Matt Pandamiglio (Mike Birbiglia) tends bar at a hotspot that also occasionally has comics onstage. He’s been in a relationship with Abby (Lauren Ambrose) for more than eight years, and she’s been hinting strongly at marriage and babies and the like, which has poor Matt a little discombobulated. (Hint: he’s not sure he’s ready, nor good enough, for that.) He hems and haws and just can’t commit. Sounds like a typical dude, right? In a way, sure, which makes Matt all the more like the rest of us. And luckily, because Birbiglia (who cowrote the screenplay with Ira Glass of NPR) is so, well, normal, the role is imbued with a strong layer of honesty. This is not some glossy Hollywood romcom.
But Matt has an unusual, additional problem: he sleepwalks. Oh, he doesn’t just go into another room, sit down, get up, then go back to bed. Matt’s walking is much more violent in nature; he is prone to acting out his dreams, which may mean fighting someone (a shower curtain) or even walking repeatedly into a wall. It’s disturbing, to say the least, and his father (James Remar), a no-nonsense doctor, insists that Matt see a specialist immediately, as in now. But Matt shrugs it all off, thinking he needs to focus on his career and his girl, and not necessarily in that order.
This is not to say that Matt is a bad guy. He gets a chance at the bar to tell some jokes, and he finds an agent as a result, which soon has him crisscrossing the Northeast US, doing small gigs for actual pay. It’s fascinating to see someone so dedicated, driving hundreds of miles to make $100 or so, then driving hundreds more in the opposite direction to make a little more. It’s tough work, and only those who truly believe they’ve found their spot in life’s grand scheme will undertake it.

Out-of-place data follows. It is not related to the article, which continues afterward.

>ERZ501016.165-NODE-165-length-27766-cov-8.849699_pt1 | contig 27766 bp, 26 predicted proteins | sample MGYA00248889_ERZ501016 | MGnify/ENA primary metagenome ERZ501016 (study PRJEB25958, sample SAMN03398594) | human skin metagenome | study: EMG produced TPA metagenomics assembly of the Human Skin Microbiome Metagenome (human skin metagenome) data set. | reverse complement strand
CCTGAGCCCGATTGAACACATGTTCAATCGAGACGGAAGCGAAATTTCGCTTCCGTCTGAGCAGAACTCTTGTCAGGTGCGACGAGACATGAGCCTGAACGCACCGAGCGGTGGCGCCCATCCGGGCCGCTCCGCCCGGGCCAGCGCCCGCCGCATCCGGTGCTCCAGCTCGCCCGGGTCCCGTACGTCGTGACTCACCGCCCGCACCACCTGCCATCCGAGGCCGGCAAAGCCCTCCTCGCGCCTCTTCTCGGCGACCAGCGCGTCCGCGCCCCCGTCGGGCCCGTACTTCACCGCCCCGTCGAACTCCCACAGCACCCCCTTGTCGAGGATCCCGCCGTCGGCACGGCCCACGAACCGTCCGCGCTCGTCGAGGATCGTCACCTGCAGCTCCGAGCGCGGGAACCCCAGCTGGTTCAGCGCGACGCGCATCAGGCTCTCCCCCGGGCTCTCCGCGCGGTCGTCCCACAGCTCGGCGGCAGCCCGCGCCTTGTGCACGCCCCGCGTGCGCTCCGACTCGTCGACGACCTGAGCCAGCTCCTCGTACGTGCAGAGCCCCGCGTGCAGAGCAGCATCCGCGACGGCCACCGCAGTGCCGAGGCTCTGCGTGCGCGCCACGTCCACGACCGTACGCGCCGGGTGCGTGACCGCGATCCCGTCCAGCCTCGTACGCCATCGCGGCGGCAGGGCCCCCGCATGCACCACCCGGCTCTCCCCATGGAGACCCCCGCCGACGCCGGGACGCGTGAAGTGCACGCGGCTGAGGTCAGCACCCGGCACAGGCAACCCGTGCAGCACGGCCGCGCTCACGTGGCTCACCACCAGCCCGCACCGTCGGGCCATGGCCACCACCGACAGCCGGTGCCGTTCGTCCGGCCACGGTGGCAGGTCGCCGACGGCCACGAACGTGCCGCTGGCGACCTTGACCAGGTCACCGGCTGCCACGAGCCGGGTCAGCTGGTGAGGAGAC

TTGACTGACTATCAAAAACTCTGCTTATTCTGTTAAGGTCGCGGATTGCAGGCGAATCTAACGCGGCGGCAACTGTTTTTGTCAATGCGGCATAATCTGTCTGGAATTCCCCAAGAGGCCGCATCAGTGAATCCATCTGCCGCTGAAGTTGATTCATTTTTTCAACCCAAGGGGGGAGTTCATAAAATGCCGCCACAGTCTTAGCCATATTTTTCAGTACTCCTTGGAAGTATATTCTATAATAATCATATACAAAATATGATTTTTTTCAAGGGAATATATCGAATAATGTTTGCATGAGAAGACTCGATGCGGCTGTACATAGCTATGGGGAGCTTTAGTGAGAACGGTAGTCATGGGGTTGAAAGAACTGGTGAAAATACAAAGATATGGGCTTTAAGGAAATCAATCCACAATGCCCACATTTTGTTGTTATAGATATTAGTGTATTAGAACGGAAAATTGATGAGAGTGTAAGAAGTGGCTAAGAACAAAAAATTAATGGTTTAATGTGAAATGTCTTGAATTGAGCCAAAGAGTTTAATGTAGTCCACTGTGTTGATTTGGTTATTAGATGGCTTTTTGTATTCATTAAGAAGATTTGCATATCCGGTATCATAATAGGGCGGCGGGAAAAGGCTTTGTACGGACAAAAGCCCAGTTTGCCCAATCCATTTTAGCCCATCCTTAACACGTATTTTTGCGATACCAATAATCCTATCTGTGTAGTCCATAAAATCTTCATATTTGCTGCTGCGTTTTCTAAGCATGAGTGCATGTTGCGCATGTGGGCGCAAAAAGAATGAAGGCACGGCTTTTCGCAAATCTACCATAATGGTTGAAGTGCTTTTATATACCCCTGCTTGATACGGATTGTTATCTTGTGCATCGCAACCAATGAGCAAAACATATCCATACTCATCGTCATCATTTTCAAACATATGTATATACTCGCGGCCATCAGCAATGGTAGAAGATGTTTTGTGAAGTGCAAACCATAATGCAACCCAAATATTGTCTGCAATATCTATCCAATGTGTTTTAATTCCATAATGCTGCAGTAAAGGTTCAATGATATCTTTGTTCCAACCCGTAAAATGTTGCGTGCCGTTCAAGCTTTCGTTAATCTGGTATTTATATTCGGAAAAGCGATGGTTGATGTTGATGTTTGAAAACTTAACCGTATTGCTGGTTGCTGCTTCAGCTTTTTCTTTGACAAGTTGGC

It’s only when Matt begins to work his real life into his performances that his career takes a genuinely positive turn, a little fact that he keeps from Abby. Now, his combination of observational humor and relationship woes works very well with his audiences, and he begins to develop a name for himself. But where, you might ask, does that leave Abby?
That is what I liked the very most about this film. Now, bear in mind that this is a comedy more than anything else, so it is practically assured of a happy ending. And it gets one – just not the one you might expect to get. And the ending works. It works emphatically well, a terrific coda to a beautiful, sincere film about a schlub and his art and his girl. Because Birbiglia is so perfect for the role (yes, he wrote it, but how often does that mean he can act it as well), the movie is a by-gosh success. It’s a movie without a Bad Guy. It’s a movie that doesn’t look at a relationship between a man and a woman and ask the audience to choose one for whom to root. Both Abby and Matt are good people (though you kind of wonder what Abby really sees in Matt other than being able to make her laugh); they’re just not necessarily right for each other.
Sleepwalk with Me is, indeed, a true sleeper of a movie. It stars an unknown commodity (both as an actor and as a comic) in a movie he wrote himself, often a recipe for disaster. And yet despite those long odds, the movie is compelling and perfectly told, narrated by Birbiglia himself (often speaking into a camera directly as if he were filming a documentary on his life). Are there laughs? There are laughs. There are laughs complemented by poignancy and optimism. Sleepwalk with Me is a well-formed, quirky film that’s decidedly outside of the cookie-cutter Hollywood milieu.
Sleepwalk with Me: ***